|anthracnose [n]||Anthracnose is a term that describes symptoms (usually dark, sunken spots on the leaves) present in several plant diseases. The diseases are caused by infection by one of several fungi that affect a variety of plants, including beans, grapes, sycamore, and other trees. Anthracnose occurs in both deciduous and evergreen trees and shrubs. In deciduous plants, it is worst in areas where long spring rains occur after new growth.|
|the study of peoples of the past, their lives, cultures, communities, and technologies (usually by excavation and examination of objects such as tools, houses, and food remains)|
|autecology [adj.]||Autecology is the study of an individual organism and its relation to its environment and other individuals. It is the ecology of an individual-how the individual responses physically to the environment, its behavior, and relations to other individuals.|
|barrens [n]||The term 'barrens' describes a variety of open-canopied forests with understories of grasses and prairie plants. They are a unique combination of forest (oak) opening and prairie surrounded by dry or mesic upland forests with greater canopy cover. Both barrens and savannas have widely spaced trees and understories of grasses, but whereas savannas occur on a range of soils from nutrient poor to nutrient rich, barrens are restricted to poor, thin, excessively drained soils.|
|biological [adj.]||pertaining to the study of living organisms|
|blowout [n]||A blowout is an wind-eroded section of a sand dune. The erosion usually is caused by a disturbance or removal of the vegetation, such as grazing or destructive recreational activities.|
|boreal forest [n]||The boreal forest is a cold-temperate forest dominated mostly by conifers (spruce, fir, etc.). It may also contain some broad-leaved deciduous trees such as birch. The boreal forest is circumpolar-it stretches around the globe. It is located between the northern tundra and the southern temperate mixed forests or steppe. In Europe and Asia, the boreal forest is also referred to as the Taiga. Winters are long and cold in the boreal forest, lasting from 6 to 9 months.|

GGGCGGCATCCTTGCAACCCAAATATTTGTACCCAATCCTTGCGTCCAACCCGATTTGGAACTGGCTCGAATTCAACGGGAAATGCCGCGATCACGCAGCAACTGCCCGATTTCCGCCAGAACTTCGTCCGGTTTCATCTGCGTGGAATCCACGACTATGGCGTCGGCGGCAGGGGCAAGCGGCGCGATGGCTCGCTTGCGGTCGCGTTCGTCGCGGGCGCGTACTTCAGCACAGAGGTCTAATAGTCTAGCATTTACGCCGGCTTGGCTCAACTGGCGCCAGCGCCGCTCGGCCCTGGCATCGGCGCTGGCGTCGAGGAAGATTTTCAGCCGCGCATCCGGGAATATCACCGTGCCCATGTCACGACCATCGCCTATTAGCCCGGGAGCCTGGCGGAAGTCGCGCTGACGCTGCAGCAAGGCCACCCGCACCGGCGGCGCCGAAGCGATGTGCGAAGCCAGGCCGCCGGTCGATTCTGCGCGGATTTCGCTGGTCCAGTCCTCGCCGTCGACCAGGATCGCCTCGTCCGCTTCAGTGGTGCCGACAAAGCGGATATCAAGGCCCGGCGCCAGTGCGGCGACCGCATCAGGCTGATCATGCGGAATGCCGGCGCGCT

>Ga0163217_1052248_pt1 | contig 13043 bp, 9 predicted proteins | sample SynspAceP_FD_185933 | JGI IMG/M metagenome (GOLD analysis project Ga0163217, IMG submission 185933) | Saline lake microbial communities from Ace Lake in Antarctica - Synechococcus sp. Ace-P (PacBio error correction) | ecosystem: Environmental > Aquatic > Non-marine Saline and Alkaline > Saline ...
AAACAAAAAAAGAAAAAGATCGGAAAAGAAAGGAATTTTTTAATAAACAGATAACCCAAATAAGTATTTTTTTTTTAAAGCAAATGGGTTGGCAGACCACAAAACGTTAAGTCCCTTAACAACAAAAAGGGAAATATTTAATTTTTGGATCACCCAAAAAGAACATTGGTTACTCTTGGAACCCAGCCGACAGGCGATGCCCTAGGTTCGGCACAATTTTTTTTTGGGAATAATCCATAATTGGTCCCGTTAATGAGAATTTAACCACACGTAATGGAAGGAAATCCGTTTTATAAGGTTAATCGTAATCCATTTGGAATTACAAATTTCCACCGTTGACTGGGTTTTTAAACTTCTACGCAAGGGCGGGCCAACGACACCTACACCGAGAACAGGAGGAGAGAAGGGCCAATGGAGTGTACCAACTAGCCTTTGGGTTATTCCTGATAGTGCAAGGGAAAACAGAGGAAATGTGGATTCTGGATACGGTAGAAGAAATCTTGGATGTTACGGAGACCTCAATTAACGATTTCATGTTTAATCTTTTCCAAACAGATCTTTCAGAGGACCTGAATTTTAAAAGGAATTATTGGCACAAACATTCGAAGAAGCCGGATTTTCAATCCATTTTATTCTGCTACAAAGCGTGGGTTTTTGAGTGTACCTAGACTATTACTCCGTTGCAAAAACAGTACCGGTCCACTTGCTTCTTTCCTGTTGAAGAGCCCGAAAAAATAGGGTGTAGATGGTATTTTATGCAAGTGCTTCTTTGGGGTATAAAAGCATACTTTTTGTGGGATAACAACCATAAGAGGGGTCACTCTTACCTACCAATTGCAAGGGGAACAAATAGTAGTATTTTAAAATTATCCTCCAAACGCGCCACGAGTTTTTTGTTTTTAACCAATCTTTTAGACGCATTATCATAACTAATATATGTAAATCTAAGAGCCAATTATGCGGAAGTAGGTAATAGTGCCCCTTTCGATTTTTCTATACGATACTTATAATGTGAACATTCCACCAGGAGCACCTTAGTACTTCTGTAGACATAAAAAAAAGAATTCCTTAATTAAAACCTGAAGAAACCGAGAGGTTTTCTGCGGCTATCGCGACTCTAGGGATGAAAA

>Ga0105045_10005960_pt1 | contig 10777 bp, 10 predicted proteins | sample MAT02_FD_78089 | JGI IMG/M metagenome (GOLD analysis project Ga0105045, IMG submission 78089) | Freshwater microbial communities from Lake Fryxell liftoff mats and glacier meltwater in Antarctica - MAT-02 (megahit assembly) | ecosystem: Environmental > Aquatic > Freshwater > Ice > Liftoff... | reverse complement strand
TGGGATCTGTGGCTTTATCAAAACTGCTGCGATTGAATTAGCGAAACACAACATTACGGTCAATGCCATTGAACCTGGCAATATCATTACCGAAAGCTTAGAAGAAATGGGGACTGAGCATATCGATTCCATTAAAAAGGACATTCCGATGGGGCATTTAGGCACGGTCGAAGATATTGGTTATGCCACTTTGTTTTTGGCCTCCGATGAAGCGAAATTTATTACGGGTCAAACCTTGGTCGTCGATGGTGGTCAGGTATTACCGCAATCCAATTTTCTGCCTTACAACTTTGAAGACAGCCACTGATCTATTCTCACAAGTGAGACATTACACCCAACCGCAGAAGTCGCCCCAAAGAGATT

|botany [n]||the study of plants|
In botany, the term is used to describe the flared bases of the trunks of trees such as bald cypress or tupelo gum.
|cambium [n]||The cambium
is an area of non-specialized cells that can develop into any type of tissue.
It produces new tissue as parallel layers of cells that increase the diameter
of the tree.
Vascular cambium [n] - The vascular cambium is a thin layer of undifferentiated cells. The outermost cells (phloem) conduct nutrients from the leaves throughout the rest of the tree.
Cork cambium [n] - the cambium cells that divide to form bark
|canopy [n]||the upper forest layer of leaves consisting sometimes of tops (crowns) of individual trees whose branches cross each other|
|catkin [n]||Catkins are compact, drooping clusters of tiny flowers. They are usually either male or female. When there are only flowers of one sex, the males are usually a bit larger. Catkins are most obvious in willows and their relatives and are recognized as drooping and caterpillar-shaped.|
dominance; of equal importance
For example, an oak-hickory forest might be dominated by both oak and hickory.
|community [n]||Plant 'communities' are collections of different plant species that occur with one another under similar conditions (ecological, geological, hydrological, and geographical). Typically, communities are specific collections of organisms that interact with one another and the environment and are recognized in other locations in the world.|
|conifer [n]||a cone-bearing tree|
|crown [n]||The crown consists of the spreading upper branches and associated leaves of a tree.|
|cultural [adj.]||The term cultural describes human activities that are learned behaviors, such as language, customs, and education.|
|deciduous [adj.]||a tree that sheds its leaves seasonally|
|diatoms [n]||Diatoms are tiny one-celled algae that live in marine or fresh water. They possess a bivalve shell (two overlapping shells) made largely of silica (the major component of sand).|
|disturbance [n]||Disturbance is a general term for a disruption of the natural environment. Disturbances in ecosystems can be the result of from human activity or natural phenomena.|
|diversity [n]||Diversity refers to the number of species types in a community. A richly diverse community would have many different types of organisms.|
|dominant vegetation [n]||Dominant vegetation consists of the plants that have the most influence and (sometimes) are the most abundant and occupy the most space in a community.|
|drought [n]||a very long period of dryness in an otherwise favorable climate|